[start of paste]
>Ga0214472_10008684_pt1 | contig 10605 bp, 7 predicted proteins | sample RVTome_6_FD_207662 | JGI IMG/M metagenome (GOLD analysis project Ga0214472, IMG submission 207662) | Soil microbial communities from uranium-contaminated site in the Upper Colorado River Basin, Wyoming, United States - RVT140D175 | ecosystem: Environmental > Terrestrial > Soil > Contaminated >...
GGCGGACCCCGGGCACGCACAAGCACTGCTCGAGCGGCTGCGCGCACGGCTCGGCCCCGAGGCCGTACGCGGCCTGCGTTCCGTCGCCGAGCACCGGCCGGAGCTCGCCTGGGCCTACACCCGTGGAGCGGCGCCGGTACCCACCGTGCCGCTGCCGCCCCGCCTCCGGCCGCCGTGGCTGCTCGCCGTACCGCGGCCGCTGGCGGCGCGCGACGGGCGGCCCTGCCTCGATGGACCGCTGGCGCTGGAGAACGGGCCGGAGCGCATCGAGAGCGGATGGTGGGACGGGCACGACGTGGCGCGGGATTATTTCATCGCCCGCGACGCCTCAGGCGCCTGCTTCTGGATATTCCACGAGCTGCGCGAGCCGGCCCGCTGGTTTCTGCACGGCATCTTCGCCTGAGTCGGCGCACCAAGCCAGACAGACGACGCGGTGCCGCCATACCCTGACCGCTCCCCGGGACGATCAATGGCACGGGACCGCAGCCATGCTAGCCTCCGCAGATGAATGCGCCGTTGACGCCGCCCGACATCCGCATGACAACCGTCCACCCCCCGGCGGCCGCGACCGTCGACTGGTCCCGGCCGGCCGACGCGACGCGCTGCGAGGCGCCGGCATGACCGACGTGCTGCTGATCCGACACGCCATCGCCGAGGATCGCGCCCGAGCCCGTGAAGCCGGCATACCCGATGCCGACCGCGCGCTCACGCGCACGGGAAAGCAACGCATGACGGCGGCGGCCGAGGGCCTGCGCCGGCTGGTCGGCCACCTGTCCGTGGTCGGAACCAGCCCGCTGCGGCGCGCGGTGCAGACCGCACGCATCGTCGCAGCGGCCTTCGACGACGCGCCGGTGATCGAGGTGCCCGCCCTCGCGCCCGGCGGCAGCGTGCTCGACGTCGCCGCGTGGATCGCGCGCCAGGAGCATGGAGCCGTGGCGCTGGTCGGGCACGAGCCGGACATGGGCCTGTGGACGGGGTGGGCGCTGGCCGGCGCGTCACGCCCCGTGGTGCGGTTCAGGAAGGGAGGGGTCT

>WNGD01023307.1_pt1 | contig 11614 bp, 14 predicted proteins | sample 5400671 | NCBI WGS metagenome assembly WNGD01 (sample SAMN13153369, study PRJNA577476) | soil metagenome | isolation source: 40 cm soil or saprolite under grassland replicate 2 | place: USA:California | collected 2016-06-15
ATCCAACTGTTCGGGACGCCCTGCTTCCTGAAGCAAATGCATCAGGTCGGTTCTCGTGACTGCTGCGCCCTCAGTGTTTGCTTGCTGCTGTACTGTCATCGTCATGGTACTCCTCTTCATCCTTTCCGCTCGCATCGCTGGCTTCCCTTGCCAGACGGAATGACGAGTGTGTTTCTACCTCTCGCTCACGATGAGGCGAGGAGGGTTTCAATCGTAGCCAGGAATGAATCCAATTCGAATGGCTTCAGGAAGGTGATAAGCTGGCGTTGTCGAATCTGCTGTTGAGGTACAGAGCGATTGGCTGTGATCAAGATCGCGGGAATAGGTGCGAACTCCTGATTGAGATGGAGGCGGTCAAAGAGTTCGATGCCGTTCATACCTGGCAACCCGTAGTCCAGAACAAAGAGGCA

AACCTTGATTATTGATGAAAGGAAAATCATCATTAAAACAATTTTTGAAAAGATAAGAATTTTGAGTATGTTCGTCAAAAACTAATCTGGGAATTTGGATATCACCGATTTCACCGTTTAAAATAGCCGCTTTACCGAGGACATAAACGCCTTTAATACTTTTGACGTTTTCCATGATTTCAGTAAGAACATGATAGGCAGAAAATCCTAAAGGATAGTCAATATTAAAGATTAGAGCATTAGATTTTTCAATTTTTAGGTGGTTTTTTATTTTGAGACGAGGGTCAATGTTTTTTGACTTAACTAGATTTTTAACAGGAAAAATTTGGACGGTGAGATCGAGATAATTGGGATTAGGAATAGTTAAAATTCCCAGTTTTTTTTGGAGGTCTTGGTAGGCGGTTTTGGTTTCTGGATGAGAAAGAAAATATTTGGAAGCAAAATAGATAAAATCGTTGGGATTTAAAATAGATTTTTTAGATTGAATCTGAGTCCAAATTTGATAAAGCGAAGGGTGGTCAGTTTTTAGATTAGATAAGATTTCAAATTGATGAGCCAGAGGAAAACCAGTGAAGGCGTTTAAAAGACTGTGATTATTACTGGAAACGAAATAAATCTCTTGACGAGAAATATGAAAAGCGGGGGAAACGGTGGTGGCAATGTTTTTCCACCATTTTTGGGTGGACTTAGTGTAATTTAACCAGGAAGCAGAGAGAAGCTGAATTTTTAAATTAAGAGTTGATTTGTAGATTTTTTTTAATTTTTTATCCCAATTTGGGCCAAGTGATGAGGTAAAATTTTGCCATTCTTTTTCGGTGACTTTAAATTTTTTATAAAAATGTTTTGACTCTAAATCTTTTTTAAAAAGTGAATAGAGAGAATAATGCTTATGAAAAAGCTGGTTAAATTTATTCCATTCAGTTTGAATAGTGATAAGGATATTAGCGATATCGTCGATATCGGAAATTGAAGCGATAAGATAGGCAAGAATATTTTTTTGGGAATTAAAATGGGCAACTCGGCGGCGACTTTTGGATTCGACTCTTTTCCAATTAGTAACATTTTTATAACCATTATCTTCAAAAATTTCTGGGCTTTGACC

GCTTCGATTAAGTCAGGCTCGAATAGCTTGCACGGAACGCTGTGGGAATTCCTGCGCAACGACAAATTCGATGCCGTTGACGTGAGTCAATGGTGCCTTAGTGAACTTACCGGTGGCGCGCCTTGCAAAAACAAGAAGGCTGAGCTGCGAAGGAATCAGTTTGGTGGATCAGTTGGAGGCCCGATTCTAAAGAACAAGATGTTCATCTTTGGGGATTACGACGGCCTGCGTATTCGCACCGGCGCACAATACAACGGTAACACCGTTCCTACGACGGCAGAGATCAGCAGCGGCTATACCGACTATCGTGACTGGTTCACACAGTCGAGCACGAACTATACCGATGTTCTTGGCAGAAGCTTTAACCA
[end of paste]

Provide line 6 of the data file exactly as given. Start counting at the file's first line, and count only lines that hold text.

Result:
GCTTCGATTAAGTCAGGCTCGAATAGCTTGCACGGAACGCTGTGGGAATTCCTGCGCAACGACAAATTCGATGCCGTTGACGTGAGTCAATGGTGCCTTAGTGAACTTACCGGTGGCGCGCCTTGCAAAAACAAGAAGGCTGAGCTGCGAAGGAATCAGTTTGGTGGATCAGTTGGAGGCCCGATTCTAAAGAACAAGATGTTCATCTTTGGGGATTACGACGGCCTGCGTATTCGCACCGGCGCACAATACAACGGTAACACCGTTCCTACGACGGCAGAGATCAGCAGCGGCTATACCGACTATCGTGACTGGTTCACACAGTCGAGCACGAACTATACCGATGTTCTTGGCAGAAGCTTTAACCA